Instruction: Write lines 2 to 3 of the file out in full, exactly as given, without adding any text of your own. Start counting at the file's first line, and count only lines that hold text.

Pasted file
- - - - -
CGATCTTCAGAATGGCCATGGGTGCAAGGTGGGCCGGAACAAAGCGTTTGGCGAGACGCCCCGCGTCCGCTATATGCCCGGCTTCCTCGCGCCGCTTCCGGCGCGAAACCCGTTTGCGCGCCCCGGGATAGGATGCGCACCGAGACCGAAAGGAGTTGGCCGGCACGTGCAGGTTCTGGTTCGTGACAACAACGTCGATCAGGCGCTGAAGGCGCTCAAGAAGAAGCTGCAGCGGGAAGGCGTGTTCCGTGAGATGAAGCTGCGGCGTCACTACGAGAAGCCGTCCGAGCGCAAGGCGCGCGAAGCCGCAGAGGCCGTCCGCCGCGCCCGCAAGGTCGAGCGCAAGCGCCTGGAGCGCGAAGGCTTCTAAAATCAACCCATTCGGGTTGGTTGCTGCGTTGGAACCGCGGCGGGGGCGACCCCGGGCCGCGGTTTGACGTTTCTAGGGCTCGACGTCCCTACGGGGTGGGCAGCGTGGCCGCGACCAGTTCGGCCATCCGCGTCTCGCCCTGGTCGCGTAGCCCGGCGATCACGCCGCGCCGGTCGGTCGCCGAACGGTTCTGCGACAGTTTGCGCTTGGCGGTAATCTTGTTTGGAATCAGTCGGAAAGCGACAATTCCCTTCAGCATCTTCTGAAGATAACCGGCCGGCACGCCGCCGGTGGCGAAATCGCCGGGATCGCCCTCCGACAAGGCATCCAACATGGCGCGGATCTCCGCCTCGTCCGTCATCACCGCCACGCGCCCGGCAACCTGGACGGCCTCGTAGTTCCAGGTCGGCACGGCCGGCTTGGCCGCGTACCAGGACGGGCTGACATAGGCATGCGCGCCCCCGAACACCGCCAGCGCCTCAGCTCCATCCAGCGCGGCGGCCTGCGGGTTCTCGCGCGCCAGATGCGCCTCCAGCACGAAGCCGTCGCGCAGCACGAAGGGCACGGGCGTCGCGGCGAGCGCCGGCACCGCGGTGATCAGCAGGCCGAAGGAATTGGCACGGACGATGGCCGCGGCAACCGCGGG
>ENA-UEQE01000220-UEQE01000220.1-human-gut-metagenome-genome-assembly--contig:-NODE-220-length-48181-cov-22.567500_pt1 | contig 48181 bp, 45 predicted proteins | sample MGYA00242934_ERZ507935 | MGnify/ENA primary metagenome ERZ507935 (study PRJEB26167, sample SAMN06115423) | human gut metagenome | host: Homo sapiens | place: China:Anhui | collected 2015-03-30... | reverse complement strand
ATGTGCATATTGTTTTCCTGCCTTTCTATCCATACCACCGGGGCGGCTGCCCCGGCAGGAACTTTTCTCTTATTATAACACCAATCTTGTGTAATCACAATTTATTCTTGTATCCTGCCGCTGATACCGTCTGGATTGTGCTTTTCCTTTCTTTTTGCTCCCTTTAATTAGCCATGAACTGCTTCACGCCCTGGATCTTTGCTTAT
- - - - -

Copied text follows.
>ENA-UEQE01000220-UEQE01000220.1-human-gut-metagenome-genome-assembly--contig:-NODE-220-length-48181-cov-22.567500_pt1 | contig 48181 bp, 45 predicted proteins | sample MGYA00242934_ERZ507935 | MGnify/ENA primary metagenome ERZ507935 (study PRJEB26167, sample SAMN06115423) | human gut metagenome | host: Homo sapiens | place: China:Anhui | collected 2015-03-30... | reverse complement strand
ATGTGCATATTGTTTTCCTGCCTTTCTATCCATACCACCGGGGCGGCTGCCCCGGCAGGAACTTTTCTCTTATTATAACACCAATCTTGTGTAATCACAATTTATTCTTGTATCCTGCCGCTGATACCGTCTGGATTGTGCTTTTCCTTTCTTTTTGCTCCCTTTAATTAGCCATGAACTGCTTCACGCCCTGGATCTTTGCTTAT